Illustrated Standard
Detail drawing of forequarter angulation.

The keystone of the forequarter assembly is the Scapula (shoulder blade) although it has no skeletal linkage with the Vertebrae (back-bone) but is held in its flexible position by sheets of muscles and a few ligaments. (The dog has no collar bone.)

Approximately 67 to 70% of a Collie's weight is supported by and distributed equally between his forequarters-being directed to and concentrated on the "Vertical Center of Gravity" (shown on drawing by a solid line which intersects the axis of the shoulder and the center of the heel pad as it touches the ground when the dog is standing at ease.) When the dog moves, the blade rotates through a small arc upon an imaginary pivot or axis. (The blade does not have an actual pin upon which to rotate: the axis being that point which remains stationary when the pull of the muscles controlling the forward and backward movement is equalized.)

The Scapula should be set on the Collie at an angle of 45 degrees (X) to the Horizontal when viewed from the side, and should slope downward from the highest elevation (d) to the shoulder joint (a) which is the junction of the shoulder blade with the upper arm, or Humerus. All that is meant by the expressions, "a good layback" or "Shoulders well laid back," is the slope of the shoulders should not be less than 45 or more than 50 degrees with reference to the Horizontal line. (Imaginary) An imaginary line extended from the top of the shoulder (d) and continuing through, or passing over, the Olecranon (elbow) should intersect the plane of the shoulder at 90 degrees to form angle "Y". This line is theoretical because the Humerus (upper arm) is not a straight bone, but the axis are parallel to each other and therefore parallel to the line shown.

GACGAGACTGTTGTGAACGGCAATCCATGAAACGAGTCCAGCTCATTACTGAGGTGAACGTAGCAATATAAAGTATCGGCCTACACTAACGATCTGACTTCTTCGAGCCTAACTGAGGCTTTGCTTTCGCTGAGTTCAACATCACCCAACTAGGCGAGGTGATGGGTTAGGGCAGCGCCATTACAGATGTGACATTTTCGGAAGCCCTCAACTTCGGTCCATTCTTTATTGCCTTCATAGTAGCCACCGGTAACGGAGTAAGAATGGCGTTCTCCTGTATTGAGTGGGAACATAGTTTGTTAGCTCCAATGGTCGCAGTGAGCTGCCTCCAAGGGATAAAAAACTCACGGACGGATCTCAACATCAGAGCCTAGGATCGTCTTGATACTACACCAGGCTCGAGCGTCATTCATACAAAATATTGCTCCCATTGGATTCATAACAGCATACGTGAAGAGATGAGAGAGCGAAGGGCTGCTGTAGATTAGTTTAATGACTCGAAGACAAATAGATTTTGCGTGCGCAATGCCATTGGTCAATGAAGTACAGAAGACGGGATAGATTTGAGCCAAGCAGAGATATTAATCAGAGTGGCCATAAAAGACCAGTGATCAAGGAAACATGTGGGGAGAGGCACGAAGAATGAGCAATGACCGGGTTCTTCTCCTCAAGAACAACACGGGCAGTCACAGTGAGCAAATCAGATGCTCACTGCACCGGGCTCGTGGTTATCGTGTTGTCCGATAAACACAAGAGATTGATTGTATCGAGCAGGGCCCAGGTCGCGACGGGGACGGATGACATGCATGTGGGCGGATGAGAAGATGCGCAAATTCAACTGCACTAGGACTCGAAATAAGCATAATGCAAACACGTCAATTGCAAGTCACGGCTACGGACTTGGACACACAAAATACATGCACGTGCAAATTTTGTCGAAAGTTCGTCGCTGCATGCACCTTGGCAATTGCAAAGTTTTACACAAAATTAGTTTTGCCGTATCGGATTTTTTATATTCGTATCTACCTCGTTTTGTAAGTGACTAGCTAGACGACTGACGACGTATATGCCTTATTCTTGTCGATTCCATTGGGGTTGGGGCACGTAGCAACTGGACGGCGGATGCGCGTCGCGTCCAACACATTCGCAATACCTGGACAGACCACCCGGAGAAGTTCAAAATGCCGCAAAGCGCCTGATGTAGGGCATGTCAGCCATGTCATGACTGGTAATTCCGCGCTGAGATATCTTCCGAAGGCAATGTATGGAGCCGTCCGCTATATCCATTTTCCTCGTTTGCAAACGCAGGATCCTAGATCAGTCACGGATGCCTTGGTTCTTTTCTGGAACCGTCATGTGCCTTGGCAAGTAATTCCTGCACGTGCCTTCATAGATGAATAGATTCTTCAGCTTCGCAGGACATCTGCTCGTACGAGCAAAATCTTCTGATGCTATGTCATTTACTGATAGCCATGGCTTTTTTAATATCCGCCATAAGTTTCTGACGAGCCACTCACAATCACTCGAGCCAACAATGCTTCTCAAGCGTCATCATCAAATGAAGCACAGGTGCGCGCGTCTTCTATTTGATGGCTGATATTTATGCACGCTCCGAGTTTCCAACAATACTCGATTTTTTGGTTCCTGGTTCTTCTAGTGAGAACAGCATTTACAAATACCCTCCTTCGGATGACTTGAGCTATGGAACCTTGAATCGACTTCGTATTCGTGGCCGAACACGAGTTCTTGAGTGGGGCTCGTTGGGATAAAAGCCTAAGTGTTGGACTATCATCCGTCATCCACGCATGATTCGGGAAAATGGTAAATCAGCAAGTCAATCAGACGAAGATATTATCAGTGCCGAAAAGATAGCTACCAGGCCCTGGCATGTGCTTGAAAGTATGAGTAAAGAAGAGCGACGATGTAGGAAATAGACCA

The length of the Scapula (a-b) should equal the length of the Humerus (a-c). The angle of the attachment of the Radius-ulna (lower arm) is not important, provided the bones are straight and stand vertically as observed from either side or front. The pastern is sloped in order to place the heel pad directly under the center of gravity and to provide additional length of reach of foreleg and increase the gripping power and leverage of the foot.

It is difficult to measure the value of forequarter angulation when neither the bones or angles can be seen, so the "Visional Approximation of the Center of Gravity" can be judged along the dotted line (d-e). The highest point of the shoulder should be in line with the rear section of the elbow joint and the line should strike the ground behind the heel pad as shown on the drawing.

In action, Collies conforming to these basic principles of forequarter angulation when observed from the side move correctly. (Assuming, of course, that the rear assembly is also correctly put together.) The reach, or stride, is long; the feet are lifted only far enough to clear the ground; and the gait smooth and even; and the ground covered with a minimum of muscular effort.

Basic Forequarter | Detailed Forequarter | Actual Forequarter 
Basic Hindquarter | Detailed Hindquarter | Actual Hindquarter | Correct Front Superficial Muscles of Front | Skeleton of Front | Correct Rear
 Superficial Muscles of Rear | Skeleton of Rear | Narrow Front 
Front Too Wide | Out At Elbows | "East-West" | "Fiddle-Front" 
Bowed Hocks | "Cow-Hocks" | Weak Rear | Superficial Muscles | Skeleton

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